Masa at Home with the Nixtamatic!

I believe I've gone off the deep end, but before you tell me it couldn't have been a very long trip, let me tell you that I've been enjoying 100% pure corn tortillas thanks to this wonderful machine.

I bought it in Puebla and had it shipped back. I'm really thrilled to know that after all my trials I will now always have decent masa.

32 Comments on Masa at Home with the Nixtamatic!

  1. I can smell it coming out of the machine! The only thing missing was catching a whiff of the masa hitting your comal. Wanted to see that tortilla hecha a mano! Not everyone thinks you’re crazy.

  2. Wow, you must go through a lot of masa! What does a machine like that cost?

    I usually buy masa prepared by the pound (with the lard and sometimes herbs already mixed in) from one of the local Mexican bakeries or tamale makers. Making your own tamales is labor-intensive enough for me.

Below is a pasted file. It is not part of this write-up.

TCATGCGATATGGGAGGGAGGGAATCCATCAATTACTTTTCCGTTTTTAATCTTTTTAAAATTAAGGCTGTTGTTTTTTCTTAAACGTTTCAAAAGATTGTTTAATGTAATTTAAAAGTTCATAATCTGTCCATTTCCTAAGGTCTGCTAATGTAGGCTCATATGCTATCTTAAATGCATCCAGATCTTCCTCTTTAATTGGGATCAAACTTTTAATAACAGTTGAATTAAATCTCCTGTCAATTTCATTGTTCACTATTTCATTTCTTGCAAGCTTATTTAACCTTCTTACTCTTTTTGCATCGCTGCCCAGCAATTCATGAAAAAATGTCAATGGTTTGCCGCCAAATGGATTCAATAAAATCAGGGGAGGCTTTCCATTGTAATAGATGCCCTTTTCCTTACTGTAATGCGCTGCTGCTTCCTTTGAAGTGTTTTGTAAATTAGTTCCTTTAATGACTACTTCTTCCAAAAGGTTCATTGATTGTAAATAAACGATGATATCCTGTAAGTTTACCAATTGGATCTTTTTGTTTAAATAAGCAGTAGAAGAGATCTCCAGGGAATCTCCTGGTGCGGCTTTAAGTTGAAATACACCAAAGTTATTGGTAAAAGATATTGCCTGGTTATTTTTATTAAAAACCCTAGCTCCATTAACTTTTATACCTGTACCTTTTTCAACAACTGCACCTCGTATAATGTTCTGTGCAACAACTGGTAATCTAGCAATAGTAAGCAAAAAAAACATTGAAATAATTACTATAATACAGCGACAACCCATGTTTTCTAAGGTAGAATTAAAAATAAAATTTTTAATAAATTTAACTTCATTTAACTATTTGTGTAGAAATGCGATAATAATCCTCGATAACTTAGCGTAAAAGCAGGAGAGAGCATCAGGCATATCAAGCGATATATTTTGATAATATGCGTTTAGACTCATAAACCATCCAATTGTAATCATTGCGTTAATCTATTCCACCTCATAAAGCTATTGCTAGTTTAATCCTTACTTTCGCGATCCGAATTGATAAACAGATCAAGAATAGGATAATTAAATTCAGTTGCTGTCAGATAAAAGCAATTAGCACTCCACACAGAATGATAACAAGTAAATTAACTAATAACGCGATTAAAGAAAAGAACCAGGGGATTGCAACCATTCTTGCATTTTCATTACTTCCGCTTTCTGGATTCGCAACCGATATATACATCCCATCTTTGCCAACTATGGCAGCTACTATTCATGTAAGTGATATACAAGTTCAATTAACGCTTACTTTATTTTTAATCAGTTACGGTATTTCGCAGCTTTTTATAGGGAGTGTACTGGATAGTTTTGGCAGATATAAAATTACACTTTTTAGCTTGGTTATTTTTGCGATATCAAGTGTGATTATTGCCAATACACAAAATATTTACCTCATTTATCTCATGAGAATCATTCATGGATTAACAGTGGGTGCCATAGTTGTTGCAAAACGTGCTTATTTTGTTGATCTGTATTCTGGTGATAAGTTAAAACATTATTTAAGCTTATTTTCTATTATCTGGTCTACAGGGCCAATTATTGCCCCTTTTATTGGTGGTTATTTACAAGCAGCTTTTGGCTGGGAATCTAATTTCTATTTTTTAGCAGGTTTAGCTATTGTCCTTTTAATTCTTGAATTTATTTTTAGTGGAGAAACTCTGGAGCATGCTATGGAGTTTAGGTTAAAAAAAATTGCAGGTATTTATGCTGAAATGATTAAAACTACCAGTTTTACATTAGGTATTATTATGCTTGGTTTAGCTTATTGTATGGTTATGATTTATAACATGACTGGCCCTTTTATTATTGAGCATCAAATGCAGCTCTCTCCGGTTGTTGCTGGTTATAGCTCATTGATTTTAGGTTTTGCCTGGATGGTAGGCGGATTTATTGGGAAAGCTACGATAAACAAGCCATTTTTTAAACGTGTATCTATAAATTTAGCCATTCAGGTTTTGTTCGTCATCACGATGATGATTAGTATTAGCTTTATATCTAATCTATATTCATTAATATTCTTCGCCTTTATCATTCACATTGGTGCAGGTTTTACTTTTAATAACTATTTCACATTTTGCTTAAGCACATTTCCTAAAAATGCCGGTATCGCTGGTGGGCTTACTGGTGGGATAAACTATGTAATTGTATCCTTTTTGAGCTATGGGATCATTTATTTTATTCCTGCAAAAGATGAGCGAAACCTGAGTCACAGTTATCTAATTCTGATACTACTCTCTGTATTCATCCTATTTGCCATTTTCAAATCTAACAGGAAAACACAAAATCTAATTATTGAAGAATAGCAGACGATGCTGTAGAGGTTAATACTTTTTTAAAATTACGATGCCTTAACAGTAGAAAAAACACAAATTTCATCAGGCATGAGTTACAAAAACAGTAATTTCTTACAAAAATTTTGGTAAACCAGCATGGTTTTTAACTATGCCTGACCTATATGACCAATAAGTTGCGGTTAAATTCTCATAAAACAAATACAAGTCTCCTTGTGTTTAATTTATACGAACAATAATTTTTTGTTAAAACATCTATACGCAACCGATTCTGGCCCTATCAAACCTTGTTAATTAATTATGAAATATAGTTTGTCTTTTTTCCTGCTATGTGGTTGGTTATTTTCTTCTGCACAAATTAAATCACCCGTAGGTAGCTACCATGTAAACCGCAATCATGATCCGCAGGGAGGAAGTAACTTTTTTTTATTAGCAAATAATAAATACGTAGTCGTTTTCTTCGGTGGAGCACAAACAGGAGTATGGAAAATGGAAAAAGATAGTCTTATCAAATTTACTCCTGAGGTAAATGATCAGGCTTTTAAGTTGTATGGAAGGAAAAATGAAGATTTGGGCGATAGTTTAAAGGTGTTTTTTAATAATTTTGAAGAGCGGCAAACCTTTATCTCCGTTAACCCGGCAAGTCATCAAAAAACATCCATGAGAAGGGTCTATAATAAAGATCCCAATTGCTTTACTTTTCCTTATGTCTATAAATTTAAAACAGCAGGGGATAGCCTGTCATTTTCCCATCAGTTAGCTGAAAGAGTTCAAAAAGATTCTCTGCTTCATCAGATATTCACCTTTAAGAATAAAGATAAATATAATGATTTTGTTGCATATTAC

3. that’s pretty cool. If I had the space, I’d love to have one. But I guess I will just hit up Joan when I need the occasional bag of fresh masa. 🙂

  4. None of the tortillerias nearby use actual nixtamal. They use masa harina. The current Rancho Gordo tortillas do use nixtamal but I only have access that on Friday nights and half the time they goof and I’m stuck. Also, we’re experimenting by growing some different heirloom corns and now I can process them immediately.
    I’m a little embarraresed how much the machine cost, but as you might guess, I can be somewhat driven. Somewhat.

  5. Great! I buy your new book, You go out and buy a new toy? Looks to me like you well have to sell many more books… Looks great, have fun…

  6. That’s really a fabulous machine, Steve. Really. I’m impressed.


  7. This machine is seriously cool. Too bad you don’t live in the city — you could rent us all turns at the Nixtamatic.

  8. I’m looking for a machine to make fresh masa for tamales.
    Where can I buy one at in the United States?


  9. I’m looking for a machine to make fresh masa for tamales.
    Where can I buy one at in the United States?


  10. I pretty much love the thing. Greg, you could use it for tamales, but I don’t know who sells these stateside.
    I’m so glad you’re all impressed!